The Z-scan technique  was applied to measure the nonlinear optical coefficients of nc-Si/SiO2 multilayers. In this experiment, the excitation laser was a Ti-sapphire laser with 50-fs pulse duration at 800 nm, the repetition rate was 1 kHz. The low repetition rate is in favor of reducing the thermal accumulative effect . A lens with 20-cm focal length was used to obtain Gaussian beam, the obtained beam waist was about 30 μm.
Results and discussion
where x = z/z0, is the Rayleigh diffraction length, z is the sample position from the focal point, I 0 is the excitation intensity at the focal point, indicates the effective thickness of the sample, α0 is the linear absorption coefficient, and L is the real thickness. The calculated β is 7.0 × 10-8 cm/W, which is comparable to the value reported previously .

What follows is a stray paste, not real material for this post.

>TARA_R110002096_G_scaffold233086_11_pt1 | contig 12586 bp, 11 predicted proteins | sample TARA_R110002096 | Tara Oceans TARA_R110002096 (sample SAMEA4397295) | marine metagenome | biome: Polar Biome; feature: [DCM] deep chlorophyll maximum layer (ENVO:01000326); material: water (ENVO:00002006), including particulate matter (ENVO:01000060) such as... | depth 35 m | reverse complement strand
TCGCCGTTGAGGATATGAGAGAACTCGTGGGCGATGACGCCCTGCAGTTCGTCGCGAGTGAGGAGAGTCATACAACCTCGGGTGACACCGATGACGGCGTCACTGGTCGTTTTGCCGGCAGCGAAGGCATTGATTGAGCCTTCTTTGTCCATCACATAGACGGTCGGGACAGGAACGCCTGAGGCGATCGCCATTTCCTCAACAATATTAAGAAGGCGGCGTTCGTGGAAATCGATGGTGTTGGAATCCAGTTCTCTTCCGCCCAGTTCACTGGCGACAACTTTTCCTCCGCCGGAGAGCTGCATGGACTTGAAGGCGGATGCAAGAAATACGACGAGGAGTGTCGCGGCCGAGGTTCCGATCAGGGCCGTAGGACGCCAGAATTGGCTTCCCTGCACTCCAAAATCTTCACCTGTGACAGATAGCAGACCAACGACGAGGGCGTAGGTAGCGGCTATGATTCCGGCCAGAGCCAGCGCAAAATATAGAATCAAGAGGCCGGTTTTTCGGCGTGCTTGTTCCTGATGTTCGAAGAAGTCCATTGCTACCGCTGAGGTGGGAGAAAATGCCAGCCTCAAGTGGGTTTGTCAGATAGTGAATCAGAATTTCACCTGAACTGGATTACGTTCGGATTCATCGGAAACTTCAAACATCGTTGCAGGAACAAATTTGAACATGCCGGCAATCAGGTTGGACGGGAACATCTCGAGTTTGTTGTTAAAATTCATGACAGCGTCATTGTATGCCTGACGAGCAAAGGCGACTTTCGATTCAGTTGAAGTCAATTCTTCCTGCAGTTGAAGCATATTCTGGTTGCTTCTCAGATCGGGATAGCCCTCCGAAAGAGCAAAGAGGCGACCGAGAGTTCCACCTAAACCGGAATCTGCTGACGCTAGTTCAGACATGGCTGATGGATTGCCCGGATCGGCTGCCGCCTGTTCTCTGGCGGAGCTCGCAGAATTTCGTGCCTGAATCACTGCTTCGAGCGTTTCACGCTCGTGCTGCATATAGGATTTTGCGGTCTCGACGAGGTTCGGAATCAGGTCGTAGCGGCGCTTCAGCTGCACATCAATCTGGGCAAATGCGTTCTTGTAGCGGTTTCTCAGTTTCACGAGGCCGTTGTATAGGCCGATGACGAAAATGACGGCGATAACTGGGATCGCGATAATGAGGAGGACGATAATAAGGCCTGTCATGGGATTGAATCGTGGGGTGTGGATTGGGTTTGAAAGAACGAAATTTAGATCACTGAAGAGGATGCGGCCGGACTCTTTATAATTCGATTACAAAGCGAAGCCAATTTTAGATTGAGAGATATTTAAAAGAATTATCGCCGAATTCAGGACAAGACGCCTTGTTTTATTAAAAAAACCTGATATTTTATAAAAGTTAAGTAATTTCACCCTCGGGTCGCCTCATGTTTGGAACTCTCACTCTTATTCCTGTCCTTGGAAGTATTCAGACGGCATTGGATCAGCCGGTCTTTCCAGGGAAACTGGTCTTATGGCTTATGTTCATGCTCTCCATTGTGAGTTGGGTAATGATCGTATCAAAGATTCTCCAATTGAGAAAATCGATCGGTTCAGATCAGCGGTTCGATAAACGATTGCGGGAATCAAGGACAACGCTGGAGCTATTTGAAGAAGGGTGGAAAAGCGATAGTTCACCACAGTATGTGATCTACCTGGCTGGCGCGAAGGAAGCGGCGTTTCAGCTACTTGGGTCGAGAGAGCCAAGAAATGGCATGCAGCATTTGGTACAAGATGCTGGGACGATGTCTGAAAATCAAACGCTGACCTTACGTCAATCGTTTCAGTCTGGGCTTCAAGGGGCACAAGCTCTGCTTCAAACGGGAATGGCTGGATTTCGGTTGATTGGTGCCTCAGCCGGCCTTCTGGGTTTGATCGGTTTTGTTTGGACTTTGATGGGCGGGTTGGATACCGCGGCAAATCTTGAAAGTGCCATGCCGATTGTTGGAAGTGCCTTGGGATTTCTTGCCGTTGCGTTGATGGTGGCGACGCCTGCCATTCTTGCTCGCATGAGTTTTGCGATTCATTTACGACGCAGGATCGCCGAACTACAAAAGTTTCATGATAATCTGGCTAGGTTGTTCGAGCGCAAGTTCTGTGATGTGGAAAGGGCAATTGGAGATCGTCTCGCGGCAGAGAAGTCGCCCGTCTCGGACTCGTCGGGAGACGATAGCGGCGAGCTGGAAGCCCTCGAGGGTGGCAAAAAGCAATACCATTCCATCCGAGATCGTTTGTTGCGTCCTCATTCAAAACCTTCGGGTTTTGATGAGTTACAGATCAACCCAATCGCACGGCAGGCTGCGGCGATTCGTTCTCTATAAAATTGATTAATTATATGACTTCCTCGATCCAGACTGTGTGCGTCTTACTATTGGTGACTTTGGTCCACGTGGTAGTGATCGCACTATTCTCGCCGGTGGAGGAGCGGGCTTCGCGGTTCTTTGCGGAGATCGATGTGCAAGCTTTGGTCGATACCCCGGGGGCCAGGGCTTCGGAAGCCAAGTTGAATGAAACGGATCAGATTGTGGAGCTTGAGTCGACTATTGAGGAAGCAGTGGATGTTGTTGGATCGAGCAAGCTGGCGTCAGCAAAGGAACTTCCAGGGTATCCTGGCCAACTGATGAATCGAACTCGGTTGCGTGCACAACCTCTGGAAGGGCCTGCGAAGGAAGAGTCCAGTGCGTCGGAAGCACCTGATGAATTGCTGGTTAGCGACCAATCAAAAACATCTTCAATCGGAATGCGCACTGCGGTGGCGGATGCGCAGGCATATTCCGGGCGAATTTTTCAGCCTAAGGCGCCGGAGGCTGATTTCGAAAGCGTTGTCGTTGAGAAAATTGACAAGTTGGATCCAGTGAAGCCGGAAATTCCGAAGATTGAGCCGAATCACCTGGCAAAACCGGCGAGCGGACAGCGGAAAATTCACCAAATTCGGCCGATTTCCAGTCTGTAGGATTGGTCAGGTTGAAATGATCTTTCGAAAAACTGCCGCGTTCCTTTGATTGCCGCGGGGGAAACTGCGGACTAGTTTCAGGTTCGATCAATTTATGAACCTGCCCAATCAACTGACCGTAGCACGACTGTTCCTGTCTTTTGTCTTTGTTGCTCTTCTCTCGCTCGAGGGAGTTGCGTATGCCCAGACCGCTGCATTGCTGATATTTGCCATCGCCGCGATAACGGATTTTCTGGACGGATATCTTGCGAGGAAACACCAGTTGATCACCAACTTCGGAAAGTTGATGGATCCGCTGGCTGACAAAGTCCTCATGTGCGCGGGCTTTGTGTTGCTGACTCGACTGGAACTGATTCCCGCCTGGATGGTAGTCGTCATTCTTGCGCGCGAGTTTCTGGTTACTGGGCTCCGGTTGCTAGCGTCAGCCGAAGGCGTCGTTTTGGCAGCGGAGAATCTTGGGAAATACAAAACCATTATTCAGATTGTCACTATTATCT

where Δ Φ0 = k0n2I0Leff represents the nonlinear phase change. The nonlinear refraction index n2 of sample A is -3.34 × 10-12 cm2/W. Spano et al. also reported the negative nonlinear refraction n2 in the order of 10-13 cm2/W which is one order of magnitude lower than that of our sample . The enhanced nonlinear optical refraction can be attributed to the strong free carrier nonlinearity in our multilayers sample via the two-photon absorption process as we discussed before. The nonlinear refractive index n2 in sample B is reduced to about -0.56 × 10-12 cm2/W, which is consistent with the reduced two-photon absorption process due to the enlargement of optical bandgap and the formation of nc-Si. However, for samples C and D, the positive nonlinear refractive index is obtained suggesting that different nonlinear optical process dominates the nonlinear response, the obtained n2 of samples C and D are 4.94 × 10-12 and 3.47 × 10-12 cm2/W, respectively. It is worth mentioning that we also measured the n2 from pure SiO2 layer pumped under similar condition in order to exclude the contribution of SiO2 layers. The calculated n2 is 1.4 × 10-16 cm2/W, which is much lower than that of Si/SiO2 multilayers. It is suggested that the enhanced optical nonlinearity is mainly resulted from the ultrathin Si layers. As debated before, the SA is obtained in samples C and D, and we attributed it to the existence of interface states between the nc-Si and SiO2 layers. Takagahara et al. theoretically predicted that excitons localized at disorders or impurities could increase its oscillator strength, which led to the large optical nonlinearity . It was reported that the electrical field building up by the charges trapped at the nc-Si/SiO2 interface states would enhance the optical nonlinear process . In our proposed model, the interface states between nc-Si and SiO2 layers can also localize the excitons to suppress the two photon absorption process, which can result in the enhanced nonlinear optical refraction index as obtained in our case.